The mission statement of the UCSB Division of Student Affairs, the organization I work for, has not changed since 1996, as far as I can tell.  Earlier this evening, I was looking at the original website for the division I created in 1996 via Wayback Machine and noticed the exact mission statement we have on our website now.  While our core mission has remained constant, the ways our various units and the division conduct our business have changed throughout the years. Shaped by technological advances including the internet,  infrastructures (virtualization, storage, networks), development tools,  as well as budgetary constraints, mandates and the demands of our students,  I think it’s safe to say our organization went through (and still going through) a technology (r)evolution.  My organization, in my opinion, is an example of how an organization can evolve and keep up with trends while maintaining its mission. This is not to say that keeping up with the trends has not had its challenges and resistance, but guided by the principle of innovation set by our Vice Chancellor for Student Affairs Dr. Michael Young, we have been generally successful. When I started as a web developer in 1996, Dr. Young shared with me a principle I have used throughout my career. He told me “I’d rather have us moving forward and make mistakes along the way than to stagnate.” This is the same principle that has allowed our division to commit to technology as a key component of our division.

Throughout this period of transformation, I have seen the adoption of new technologies in virtually all aspects of our organization.  Just recently, I compiled a list of the systems (pdf – 4.55 mb) we have developed and implemented throughout the last 15 years along with some legacy mainframe applications we still support.  The more than 120+ information systems/web sites are products of a commitment towards technology that the leaders of our organizations made 15 years ago.  Some of the notable systems in our portfolio include:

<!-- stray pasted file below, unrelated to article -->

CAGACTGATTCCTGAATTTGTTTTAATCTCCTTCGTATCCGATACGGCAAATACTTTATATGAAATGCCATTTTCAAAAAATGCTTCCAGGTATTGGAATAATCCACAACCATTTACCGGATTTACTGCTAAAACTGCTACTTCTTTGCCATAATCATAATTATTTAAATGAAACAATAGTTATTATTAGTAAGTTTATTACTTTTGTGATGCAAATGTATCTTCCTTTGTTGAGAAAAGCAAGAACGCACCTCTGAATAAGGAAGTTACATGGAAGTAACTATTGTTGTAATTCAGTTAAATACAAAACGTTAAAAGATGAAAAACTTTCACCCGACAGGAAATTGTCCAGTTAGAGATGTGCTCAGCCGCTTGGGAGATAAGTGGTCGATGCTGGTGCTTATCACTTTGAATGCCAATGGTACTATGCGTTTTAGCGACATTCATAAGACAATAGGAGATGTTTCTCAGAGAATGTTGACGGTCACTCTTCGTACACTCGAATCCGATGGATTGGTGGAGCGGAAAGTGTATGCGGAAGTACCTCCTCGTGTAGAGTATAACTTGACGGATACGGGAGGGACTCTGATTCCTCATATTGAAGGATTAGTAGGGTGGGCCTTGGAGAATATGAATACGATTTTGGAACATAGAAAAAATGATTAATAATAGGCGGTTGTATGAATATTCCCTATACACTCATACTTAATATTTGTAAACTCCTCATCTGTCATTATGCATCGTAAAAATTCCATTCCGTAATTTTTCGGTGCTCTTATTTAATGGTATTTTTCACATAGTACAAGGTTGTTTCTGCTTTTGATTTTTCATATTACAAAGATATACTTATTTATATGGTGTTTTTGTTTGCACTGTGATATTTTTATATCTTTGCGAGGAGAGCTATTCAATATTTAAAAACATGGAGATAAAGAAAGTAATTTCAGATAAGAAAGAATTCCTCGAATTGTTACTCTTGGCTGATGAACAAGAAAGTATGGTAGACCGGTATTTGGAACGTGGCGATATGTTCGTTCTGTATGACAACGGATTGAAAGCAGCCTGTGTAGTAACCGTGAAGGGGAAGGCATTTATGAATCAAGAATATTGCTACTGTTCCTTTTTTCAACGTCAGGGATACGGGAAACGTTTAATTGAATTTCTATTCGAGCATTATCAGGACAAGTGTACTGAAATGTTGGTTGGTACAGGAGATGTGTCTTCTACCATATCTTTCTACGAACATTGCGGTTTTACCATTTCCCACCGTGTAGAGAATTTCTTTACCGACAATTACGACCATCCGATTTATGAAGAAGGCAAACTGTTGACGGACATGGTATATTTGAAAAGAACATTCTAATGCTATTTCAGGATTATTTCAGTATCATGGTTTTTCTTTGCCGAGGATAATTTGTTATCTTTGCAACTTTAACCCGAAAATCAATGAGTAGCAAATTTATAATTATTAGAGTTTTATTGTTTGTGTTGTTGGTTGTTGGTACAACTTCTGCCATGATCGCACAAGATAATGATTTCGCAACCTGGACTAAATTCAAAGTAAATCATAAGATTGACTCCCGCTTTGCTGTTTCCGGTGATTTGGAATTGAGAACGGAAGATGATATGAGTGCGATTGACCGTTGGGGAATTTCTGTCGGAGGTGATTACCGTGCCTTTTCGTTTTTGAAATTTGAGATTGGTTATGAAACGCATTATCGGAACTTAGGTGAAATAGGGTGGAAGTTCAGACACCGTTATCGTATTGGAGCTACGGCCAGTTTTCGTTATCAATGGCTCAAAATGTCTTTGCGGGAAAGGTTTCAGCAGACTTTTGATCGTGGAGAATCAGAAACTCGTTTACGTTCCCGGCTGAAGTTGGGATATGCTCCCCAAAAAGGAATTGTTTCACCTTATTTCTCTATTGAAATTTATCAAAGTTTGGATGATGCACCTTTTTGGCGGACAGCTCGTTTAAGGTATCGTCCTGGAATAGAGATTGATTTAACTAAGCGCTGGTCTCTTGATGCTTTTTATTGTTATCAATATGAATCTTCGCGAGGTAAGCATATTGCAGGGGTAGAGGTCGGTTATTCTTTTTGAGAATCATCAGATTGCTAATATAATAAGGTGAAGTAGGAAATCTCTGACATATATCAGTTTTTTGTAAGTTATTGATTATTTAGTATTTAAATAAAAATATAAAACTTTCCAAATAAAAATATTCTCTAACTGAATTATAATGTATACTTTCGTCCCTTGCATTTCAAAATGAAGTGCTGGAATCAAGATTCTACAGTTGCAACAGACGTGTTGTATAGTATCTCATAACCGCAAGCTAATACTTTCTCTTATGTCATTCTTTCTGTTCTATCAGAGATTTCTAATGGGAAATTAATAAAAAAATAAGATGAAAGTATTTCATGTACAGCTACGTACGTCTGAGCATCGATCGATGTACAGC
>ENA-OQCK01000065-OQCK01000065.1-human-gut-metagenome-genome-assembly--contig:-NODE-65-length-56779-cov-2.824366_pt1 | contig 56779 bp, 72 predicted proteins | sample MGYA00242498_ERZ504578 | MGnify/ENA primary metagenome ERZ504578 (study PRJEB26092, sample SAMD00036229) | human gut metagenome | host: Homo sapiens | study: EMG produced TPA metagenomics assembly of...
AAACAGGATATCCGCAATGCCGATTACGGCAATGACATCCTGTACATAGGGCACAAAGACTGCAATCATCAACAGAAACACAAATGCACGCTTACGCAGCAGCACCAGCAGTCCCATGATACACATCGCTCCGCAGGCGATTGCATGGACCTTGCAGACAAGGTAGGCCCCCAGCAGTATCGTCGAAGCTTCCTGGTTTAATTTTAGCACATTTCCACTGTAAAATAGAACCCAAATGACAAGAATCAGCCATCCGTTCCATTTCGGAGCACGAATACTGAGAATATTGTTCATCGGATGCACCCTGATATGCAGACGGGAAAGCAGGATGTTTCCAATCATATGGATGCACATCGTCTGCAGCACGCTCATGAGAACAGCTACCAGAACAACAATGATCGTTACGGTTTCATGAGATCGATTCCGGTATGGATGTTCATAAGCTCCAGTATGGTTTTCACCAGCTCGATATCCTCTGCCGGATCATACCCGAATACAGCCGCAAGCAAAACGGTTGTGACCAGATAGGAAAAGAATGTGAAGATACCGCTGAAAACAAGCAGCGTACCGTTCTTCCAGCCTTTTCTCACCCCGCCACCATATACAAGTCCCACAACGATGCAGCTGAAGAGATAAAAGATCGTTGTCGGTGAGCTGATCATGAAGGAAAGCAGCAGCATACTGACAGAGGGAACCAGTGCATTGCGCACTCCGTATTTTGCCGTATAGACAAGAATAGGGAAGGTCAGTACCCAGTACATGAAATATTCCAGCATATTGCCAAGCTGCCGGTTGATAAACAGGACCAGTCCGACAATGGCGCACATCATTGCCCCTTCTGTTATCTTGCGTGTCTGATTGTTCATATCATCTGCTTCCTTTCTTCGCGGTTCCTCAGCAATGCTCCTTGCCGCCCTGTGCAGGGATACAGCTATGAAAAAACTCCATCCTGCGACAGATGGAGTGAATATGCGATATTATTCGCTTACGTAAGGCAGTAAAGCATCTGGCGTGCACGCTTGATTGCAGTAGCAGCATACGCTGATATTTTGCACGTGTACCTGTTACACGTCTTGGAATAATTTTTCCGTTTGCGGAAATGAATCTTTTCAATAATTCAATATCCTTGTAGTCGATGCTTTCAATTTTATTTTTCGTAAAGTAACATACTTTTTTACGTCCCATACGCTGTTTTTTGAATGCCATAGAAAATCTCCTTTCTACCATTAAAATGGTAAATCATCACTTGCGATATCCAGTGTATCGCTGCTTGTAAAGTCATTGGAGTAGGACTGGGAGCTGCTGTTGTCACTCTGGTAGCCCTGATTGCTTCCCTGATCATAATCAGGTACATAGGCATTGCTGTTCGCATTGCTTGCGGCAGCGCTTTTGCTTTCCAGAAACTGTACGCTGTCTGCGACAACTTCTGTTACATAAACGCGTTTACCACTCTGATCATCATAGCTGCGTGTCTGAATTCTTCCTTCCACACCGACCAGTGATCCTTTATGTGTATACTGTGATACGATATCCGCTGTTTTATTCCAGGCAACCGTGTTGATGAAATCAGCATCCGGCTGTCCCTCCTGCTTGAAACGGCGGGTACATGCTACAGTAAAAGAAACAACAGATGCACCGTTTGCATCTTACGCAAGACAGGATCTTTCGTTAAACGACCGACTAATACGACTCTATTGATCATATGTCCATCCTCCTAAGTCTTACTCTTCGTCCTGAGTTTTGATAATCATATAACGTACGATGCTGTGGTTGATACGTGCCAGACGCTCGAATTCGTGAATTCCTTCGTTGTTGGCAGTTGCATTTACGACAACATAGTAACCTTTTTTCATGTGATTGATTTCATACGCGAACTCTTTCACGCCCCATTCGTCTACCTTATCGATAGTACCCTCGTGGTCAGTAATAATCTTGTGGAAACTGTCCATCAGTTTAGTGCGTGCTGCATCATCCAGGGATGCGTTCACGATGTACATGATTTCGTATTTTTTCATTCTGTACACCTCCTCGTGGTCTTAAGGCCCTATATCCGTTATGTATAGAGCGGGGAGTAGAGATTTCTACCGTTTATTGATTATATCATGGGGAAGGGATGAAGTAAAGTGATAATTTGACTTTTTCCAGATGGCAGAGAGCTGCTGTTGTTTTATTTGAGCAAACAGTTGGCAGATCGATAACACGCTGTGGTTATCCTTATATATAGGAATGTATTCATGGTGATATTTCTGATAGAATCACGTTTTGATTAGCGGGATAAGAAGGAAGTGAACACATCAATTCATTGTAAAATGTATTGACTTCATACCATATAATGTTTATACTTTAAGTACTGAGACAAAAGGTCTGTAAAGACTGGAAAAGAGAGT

• Integrated electronic medical system consisting of several vendor solutions for  our student health service and counseling services
  • Enrollment management systems including online application status/statement of intent to register, electronic grades submission, academic progress, online application review, online catalog, course enrollment, document management system
  • Student services systems including disabled student program online system (notetaking, proctoring management), alcohol/drug program enrollment management, online advising notes system
  • Online events ticketing, recreation program integrated system including online course enrollment

A part of that commitment is to create a central computing department within the division which grew from approximately 5 staff to more than 40 today. The organizational chart has changed several times throughout the years to respond to the changing priorities and needs.

As the trend towards greater adoption of consumer technologies (social media, cloud, mobile) in student affairs continues, along with the increasing budgetary constraints, changing student demographics and greater financial burdens to students, our organization is now having to adapt to the expectations of our socially networked and mobile students.  This requires a move towards social business, integrating social networking technologies as part of our business processes.  As it was in 1996 when web became a serious business tool in our organization, it took some time for the entire organization to recognize the value of the web. A conclusion I’ve come to given my experience throughout this technology (r)evolution is that the pace of innovation moves at the speed of the organization. Undoubtedly, our organization will continue to remain dynamic and accommodating to new trends consistent with our mission.